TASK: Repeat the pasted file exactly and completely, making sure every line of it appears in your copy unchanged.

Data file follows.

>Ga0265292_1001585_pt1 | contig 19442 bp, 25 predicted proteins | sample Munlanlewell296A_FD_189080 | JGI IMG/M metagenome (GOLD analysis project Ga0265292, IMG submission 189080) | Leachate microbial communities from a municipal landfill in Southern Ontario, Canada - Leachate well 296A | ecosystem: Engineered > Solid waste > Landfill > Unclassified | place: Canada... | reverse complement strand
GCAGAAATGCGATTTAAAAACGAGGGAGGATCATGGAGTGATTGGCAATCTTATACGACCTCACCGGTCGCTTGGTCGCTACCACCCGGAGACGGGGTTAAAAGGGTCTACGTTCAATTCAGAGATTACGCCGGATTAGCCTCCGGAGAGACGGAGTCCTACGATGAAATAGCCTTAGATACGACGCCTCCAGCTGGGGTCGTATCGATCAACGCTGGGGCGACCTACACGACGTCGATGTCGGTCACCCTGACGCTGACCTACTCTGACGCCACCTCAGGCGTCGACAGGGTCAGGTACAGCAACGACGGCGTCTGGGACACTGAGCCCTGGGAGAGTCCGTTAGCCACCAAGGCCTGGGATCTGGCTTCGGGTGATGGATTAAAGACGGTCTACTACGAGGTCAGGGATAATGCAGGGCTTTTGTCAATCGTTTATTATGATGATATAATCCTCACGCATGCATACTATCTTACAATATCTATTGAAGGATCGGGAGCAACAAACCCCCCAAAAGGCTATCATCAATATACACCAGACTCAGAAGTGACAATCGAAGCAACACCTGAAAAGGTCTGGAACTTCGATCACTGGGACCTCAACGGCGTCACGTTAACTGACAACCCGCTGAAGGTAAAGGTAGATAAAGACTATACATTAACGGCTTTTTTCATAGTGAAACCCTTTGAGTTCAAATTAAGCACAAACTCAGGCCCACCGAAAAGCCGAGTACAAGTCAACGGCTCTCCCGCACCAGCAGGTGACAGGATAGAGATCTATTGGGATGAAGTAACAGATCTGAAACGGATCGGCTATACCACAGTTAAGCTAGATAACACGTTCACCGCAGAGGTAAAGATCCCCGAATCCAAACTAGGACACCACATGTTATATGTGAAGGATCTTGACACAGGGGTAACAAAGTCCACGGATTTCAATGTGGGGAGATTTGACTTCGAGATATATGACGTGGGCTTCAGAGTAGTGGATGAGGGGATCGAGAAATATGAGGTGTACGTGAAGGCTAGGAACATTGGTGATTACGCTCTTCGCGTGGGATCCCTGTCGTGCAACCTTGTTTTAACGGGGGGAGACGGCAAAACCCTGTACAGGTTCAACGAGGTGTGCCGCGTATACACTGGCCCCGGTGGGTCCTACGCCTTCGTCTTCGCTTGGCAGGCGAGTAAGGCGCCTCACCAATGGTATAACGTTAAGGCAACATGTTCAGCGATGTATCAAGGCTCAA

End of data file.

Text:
>Ga0265292_1001585_pt1 | contig 19442 bp, 25 predicted proteins | sample Munlanlewell296A_FD_189080 | JGI IMG/M metagenome (GOLD analysis project Ga0265292, IMG submission 189080) | Leachate microbial communities from a municipal landfill in Southern Ontario, Canada - Leachate well 296A | ecosystem: Engineered > Solid waste > Landfill > Unclassified | place: Canada... | reverse complement strand
GCAGAAATGCGATTTAAAAACGAGGGAGGATCATGGAGTGATTGGCAATCTTATACGACCTCACCGGTCGCTTGGTCGCTACCACCCGGAGACGGGGTTAAAAGGGTCTACGTTCAATTCAGAGATTACGCCGGATTAGCCTCCGGAGAGACGGAGTCCTACGATGAAATAGCCTTAGATACGACGCCTCCAGCTGGGGTCGTATCGATCAACGCTGGGGCGACCTACACGACGTCGATGTCGGTCACCCTGACGCTGACCTACTCTGACGCCACCTCAGGCGTCGACAGGGTCAGGTACAGCAACGACGGCGTCTGGGACACTGAGCCCTGGGAGAGTCCGTTAGCCACCAAGGCCTGGGATCTGGCTTCGGGTGATGGATTAAAGACGGTCTACTACGAGGTCAGGGATAATGCAGGGCTTTTGTCAATCGTTTATTATGATGATATAATCCTCACGCATGCATACTATCTTACAATATCTATTGAAGGATCGGGAGCAACAAACCCCCCAAAAGGCTATCATCAATATACACCAGACTCAGAAGTGACAATCGAAGCAACACCTGAAAAGGTCTGGAACTTCGATCACTGGGACCTCAACGGCGTCACGTTAACTGACAACCCGCTGAAGGTAAAGGTAGATAAAGACTATACATTAACGGCTTTTTTCATAGTGAAACCCTTTGAGTTCAAATTAAGCACAAACTCAGGCCCACCGAAAAGCCGAGTACAAGTCAACGGCTCTCCCGCACCAGCAGGTGACAGGATAGAGATCTATTGGGATGAAGTAACAGATCTGAAACGGATCGGCTATACCACAGTTAAGCTAGATAACACGTTCACCGCAGAGGTAAAGATCCCCGAATCCAAACTAGGACACCACATGTTATATGTGAAGGATCTTGACACAGGGGTAACAAAGTCCACGGATTTCAATGTGGGGAGATTTGACTTCGAGATATATGACGTGGGCTTCAGAGTAGTGGATGAGGGGATCGAGAAATATGAGGTGTACGTGAAGGCTAGGAACATTGGTGATTACGCTCTTCGCGTGGGATCCCTGTCGTGCAACCTTGTTTTAACGGGGGGAGACGGCAAAACCCTGTACAGGTTCAACGAGGTGTGCCGCGTATACACTGGCCCCGGTGGGTCCTACGCCTTCGTCTTCGCTTGGCAGGCGAGTAAGGCGCCTCACCAATGGTATAACGTTAAGGCAACATGTTCAGCGATGTATCAAGGCTCAA